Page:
10. The method of claim 8, wherein the oxygen-containing organosilicon compound is a siloxane selected from the group of tetraethoxysilane (TEOS), triethoxyfluorosilane (TEFS), 1,3,5,7-tetramethylcyclotetrasiloxane (TMCTS), dimethyldiethoxy silane (DMDE), octomethylcyclotetrasiloxane (OMCTS), and combinations thereof.
11. The method of claim 8, wherein the acidic compound is an organic acid having one or more carboxylate groups.
12. The method of claim 11, wherein the organic acid is selected from the group of citric acid, acetic acid, formic acid, and combinations thereof.
13. The method of claim 8, wherein the ratio of the oxygen-containing organosilicon compound to acidic compound is between about 5:1 and about 200:1.
14. The method of claim 8, wherein the etch selectivity of acidic opaque material and dielectric layer is about 1:1.
15. A method for processing a substrate, comprising:
depositing a barrier layer on a substrate surface;
depositing at least one dielectric layer on a substrate surface;
depositing a first photoresist material on the at least one dielectric layer;
patterning the first photoresist layer to define a trench for a feature definition;
etching the at least one dielectric layer to define a trench definition;
depositing an acidic opaque material in the trench definition by reacting an oxygen-containing organosilicon compound and an acidic compound;
depositing a second photoresist material on the at least one dielectric layer and opaque material;
patterning the first photoresist layer to define a via for the feature definition;
etching the at least one dielectric layer and acidic opaque layer to define a via definition; and
removing any remaining acidic opaque material and second photoresist material from the feature definition.
16. The method of claim 15, further comprising:
depositing one or more conductive materials; and
planarizing the one or more conductive materials and at one dielectric material.
17. The method of claim 15, wherein the oxygen-containing organosilicon compound is a siloxane selected from the group of tetraethoxysilane (TEOS), triethoxyfluorosilane (TEFS), 1,3,5,7-tetramethylcyclotetrasiloxane (TMCTS), dimethyidiethoxy silane (DMDE), octamethylcyclotetrasiloxane (OMCTS), and combinations thereof.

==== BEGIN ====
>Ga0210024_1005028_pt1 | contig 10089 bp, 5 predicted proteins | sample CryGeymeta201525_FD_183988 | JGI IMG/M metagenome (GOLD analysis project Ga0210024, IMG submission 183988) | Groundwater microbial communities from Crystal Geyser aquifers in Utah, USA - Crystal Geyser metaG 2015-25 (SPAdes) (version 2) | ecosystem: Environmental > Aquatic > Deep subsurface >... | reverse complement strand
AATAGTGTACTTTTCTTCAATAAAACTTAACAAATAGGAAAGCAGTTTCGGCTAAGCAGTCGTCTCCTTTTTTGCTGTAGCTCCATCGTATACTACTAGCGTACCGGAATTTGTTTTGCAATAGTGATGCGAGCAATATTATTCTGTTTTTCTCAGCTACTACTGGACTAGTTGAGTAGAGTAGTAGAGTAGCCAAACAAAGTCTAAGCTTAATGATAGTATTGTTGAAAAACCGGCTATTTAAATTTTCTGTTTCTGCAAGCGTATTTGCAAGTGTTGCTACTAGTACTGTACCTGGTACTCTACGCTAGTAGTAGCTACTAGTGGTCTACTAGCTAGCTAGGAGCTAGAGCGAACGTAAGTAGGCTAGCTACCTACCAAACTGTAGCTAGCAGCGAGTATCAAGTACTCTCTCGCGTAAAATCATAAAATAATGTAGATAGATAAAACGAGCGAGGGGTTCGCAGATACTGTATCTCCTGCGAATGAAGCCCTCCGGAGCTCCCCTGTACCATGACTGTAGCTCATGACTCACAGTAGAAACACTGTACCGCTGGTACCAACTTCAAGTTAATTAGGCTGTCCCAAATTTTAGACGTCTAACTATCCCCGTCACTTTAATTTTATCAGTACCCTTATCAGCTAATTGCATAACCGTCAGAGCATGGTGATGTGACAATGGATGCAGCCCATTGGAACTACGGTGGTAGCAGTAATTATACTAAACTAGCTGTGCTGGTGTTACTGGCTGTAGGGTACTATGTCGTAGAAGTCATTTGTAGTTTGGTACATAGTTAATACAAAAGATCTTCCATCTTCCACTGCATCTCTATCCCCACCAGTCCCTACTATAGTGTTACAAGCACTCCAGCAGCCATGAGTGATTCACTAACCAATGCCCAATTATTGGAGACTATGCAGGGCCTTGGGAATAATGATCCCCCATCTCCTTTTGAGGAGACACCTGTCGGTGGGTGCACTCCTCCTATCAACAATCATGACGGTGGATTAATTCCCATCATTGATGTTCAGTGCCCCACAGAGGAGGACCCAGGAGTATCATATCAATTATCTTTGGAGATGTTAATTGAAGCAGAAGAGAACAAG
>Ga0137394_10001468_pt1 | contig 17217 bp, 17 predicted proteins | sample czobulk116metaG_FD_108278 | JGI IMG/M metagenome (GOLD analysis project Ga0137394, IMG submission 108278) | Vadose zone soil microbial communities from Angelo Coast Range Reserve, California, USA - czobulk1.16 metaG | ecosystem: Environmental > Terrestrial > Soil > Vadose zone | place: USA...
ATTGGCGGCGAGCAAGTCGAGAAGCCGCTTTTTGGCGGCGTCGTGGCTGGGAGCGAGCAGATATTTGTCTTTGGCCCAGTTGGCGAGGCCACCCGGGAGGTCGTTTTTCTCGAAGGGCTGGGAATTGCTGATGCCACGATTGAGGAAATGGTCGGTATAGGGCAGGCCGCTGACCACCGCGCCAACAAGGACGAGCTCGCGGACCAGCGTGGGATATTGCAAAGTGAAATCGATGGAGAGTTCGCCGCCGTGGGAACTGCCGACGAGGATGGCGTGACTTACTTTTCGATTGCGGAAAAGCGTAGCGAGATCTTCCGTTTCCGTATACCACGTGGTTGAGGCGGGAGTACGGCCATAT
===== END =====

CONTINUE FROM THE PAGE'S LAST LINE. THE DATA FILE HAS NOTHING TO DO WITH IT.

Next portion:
18. The method of claim 15, wherein the acidic compound is an organic acid having one or more carboxylate groups.
19. The method of claim 18, wherein the organic acid is selected from the group of citric acid, acetic acid, formic acid, and combinations thereof.
20. The method of claim 15, wherein the ratio of the oxygen-containing organosilicon compound to acidic compound is between about 5:1 and about 200:1.
21. The method of claim 15, wherein the etch selectivity of acidic opaque material and dielectric layer is about 1:1.
Description
CROSS-REFERENCE TO RELATED APPLICATIONS

This application claims benefit of U.S. Provisional Patent Application Ser. No. 60/471,609, filed May 19, 2003, which is incorporated herein by reference.

BACKGROUND OF THE DISCLOSURE

1. Field of the Invention

The invention relates to the fabrication of integrated circuits and to a process for depositing dielectric layers on a substrate and the structures formed by the dielectric layers.

2. Description of the Related Art

Semiconductor device geometries have dramatically decreased in size since such devices were first introduced several decades ago. Since then, integrated circuits have generally followed the “two year/half-size rule” (often called Moore's Law), which means that the number of devices that will fit on a chip doubles every two years. Today's fabrication plants are routinely producing devices having 0.35 μm and even 0.18 μm feature sizes, and tomorrow's plants soon will be producing devices having even smaller geometries.

To further reduce the size of devices on integrated circuits, it has become necessary to use conductive materials having low resistivity and to use insulators having low dielectric constants (dielectric constants of less than 4.0) to reduce the capacitive coupling between adjacent metal lines. One such low k material comprises silicon, oxygen, and carbon, and may be deposited as a dielectric material in fabricating damascene features. One conductive material having a low resistivity is copper and its alloys, which have become the materials of choice for sub-quarter-micron interconnect technology because copper has a lower resistivity than aluminum, (1.7 μΩ-cm compared to 3.1 μΩ-cm for aluminum), a higher current and higher carrying capacity. These characteristics are important for supporting the higher current densities experienced at high levels of integration and increased device speed. Further, copper has a good thermal conductivity and is available in a highly pure state.